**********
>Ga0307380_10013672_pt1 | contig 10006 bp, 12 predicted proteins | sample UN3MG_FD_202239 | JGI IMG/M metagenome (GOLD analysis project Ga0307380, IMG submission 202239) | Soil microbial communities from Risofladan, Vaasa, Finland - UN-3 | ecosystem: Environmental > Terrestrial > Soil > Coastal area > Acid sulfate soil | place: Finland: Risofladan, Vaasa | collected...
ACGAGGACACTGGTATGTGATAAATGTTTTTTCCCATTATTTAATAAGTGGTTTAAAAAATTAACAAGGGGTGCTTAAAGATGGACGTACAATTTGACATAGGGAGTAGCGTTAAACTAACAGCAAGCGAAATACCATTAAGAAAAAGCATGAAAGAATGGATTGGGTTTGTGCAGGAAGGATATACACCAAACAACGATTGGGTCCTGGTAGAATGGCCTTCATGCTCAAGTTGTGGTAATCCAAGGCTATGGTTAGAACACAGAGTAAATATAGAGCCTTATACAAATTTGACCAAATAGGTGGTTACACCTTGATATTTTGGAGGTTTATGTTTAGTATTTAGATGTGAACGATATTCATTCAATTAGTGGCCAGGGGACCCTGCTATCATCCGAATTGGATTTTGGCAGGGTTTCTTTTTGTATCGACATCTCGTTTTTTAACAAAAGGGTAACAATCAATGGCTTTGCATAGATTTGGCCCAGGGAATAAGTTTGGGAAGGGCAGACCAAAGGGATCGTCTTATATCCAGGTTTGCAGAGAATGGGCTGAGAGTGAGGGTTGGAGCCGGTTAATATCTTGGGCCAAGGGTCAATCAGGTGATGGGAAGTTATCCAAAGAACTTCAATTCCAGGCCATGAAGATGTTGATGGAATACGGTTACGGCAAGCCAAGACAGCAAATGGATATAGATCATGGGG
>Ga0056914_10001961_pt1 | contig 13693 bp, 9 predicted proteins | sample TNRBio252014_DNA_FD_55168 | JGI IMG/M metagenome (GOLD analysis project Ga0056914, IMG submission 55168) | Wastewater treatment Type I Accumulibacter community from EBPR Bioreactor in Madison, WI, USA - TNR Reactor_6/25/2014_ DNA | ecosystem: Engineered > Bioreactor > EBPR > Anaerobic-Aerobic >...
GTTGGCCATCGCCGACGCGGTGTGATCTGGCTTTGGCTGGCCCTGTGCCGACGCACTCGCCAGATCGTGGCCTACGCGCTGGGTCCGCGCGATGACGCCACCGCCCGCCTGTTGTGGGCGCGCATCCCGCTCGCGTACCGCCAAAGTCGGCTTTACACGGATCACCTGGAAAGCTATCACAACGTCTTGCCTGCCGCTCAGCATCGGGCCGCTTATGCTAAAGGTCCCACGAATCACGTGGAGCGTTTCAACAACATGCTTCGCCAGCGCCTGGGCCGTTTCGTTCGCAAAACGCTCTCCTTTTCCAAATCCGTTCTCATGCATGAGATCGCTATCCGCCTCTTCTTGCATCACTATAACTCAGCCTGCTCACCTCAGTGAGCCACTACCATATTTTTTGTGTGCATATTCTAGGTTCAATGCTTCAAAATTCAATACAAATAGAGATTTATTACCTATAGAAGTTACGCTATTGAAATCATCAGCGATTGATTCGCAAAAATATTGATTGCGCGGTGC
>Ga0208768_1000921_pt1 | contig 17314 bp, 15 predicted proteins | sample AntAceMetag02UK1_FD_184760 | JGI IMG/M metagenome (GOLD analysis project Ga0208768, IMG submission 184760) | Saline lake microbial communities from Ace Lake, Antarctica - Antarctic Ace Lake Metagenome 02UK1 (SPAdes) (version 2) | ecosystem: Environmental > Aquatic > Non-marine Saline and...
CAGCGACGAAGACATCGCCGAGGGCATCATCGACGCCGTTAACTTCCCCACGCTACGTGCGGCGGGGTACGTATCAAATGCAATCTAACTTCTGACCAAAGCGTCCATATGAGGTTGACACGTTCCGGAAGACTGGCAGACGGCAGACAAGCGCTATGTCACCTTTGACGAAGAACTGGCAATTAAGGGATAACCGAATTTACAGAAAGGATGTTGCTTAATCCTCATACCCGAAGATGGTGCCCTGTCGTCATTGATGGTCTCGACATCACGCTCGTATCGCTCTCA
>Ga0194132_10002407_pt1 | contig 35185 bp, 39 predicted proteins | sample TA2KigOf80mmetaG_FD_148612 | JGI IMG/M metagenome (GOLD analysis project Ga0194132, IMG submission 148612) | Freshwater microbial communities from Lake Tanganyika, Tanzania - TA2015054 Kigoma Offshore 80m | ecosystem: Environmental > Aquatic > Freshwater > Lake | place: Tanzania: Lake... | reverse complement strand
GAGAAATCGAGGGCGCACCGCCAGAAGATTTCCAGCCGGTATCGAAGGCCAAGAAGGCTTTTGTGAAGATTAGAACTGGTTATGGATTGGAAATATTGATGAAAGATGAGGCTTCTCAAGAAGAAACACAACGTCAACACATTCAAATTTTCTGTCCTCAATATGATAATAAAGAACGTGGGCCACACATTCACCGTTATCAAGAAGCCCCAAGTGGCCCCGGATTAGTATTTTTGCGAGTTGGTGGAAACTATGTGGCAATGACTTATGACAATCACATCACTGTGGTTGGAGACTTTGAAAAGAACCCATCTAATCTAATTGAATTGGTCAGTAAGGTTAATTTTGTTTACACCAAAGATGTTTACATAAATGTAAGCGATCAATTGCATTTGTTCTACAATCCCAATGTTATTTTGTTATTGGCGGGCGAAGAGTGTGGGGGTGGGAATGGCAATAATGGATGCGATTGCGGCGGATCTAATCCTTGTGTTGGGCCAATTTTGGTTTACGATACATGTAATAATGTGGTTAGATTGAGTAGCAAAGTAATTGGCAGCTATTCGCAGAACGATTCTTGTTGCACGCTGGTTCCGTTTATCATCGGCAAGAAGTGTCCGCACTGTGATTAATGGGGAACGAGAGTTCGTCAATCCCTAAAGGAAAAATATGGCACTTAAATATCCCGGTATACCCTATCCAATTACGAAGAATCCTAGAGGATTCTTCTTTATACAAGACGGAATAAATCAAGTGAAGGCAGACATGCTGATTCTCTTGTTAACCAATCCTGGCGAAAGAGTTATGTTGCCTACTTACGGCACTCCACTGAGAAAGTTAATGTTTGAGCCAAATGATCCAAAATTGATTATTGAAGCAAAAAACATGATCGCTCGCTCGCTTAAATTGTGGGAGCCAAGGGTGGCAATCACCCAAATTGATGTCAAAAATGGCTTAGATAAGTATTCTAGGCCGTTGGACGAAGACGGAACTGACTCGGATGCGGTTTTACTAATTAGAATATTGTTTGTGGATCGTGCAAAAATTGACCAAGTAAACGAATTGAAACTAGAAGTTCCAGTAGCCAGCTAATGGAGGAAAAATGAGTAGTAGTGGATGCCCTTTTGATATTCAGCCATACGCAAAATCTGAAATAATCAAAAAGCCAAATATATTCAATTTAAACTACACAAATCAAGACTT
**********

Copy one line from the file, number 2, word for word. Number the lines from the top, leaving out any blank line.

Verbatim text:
ACGAGGACACTGGTATGTGATAAATGTTTTTTCCCATTATTTAATAAGTGGTTTAAAAAATTAACAAGGGGTGCTTAAAGATGGACGTACAATTTGACATAGGGAGTAGCGTTAAACTAACAGCAAGCGAAATACCATTAAGAAAAAGCATGAAAGAATGGATTGGGTTTGTGCAGGAAGGATATACACCAAACAACGATTGGGTCCTGGTAGAATGGCCTTCATGCTCAAGTTGTGGTAATCCAAGGCTATGGTTAGAACACAGAGTAAATATAGAGCCTTATACAAATTTGACCAAATAGGTGGTTACACCTTGATATTTTGGAGGTTTATGTTTAGTATTTAGATGTGAACGATATTCATTCAATTAGTGGCCAGGGGACCCTGCTATCATCCGAATTGGATTTTGGCAGGGTTTCTTTTTGTATCGACATCTCGTTTTTTAACAAAAGGGTAACAATCAATGGCTTTGCATAGATTTGGCCCAGGGAATAAGTTTGGGAAGGGCAGACCAAAGGGATCGTCTTATATCCAGGTTTGCAGAGAATGGGCTGAGAGTGAGGGTTGGAGCCGGTTAATATCTTGGGCCAAGGGTCAATCAGGTGATGGGAAGTTATCCAAAGAACTTCAATTCCAGGCCATGAAGATGTTGATGGAATACGGTTACGGCAAGCCAAGACAGCAAATGGATATAGATCATGGGG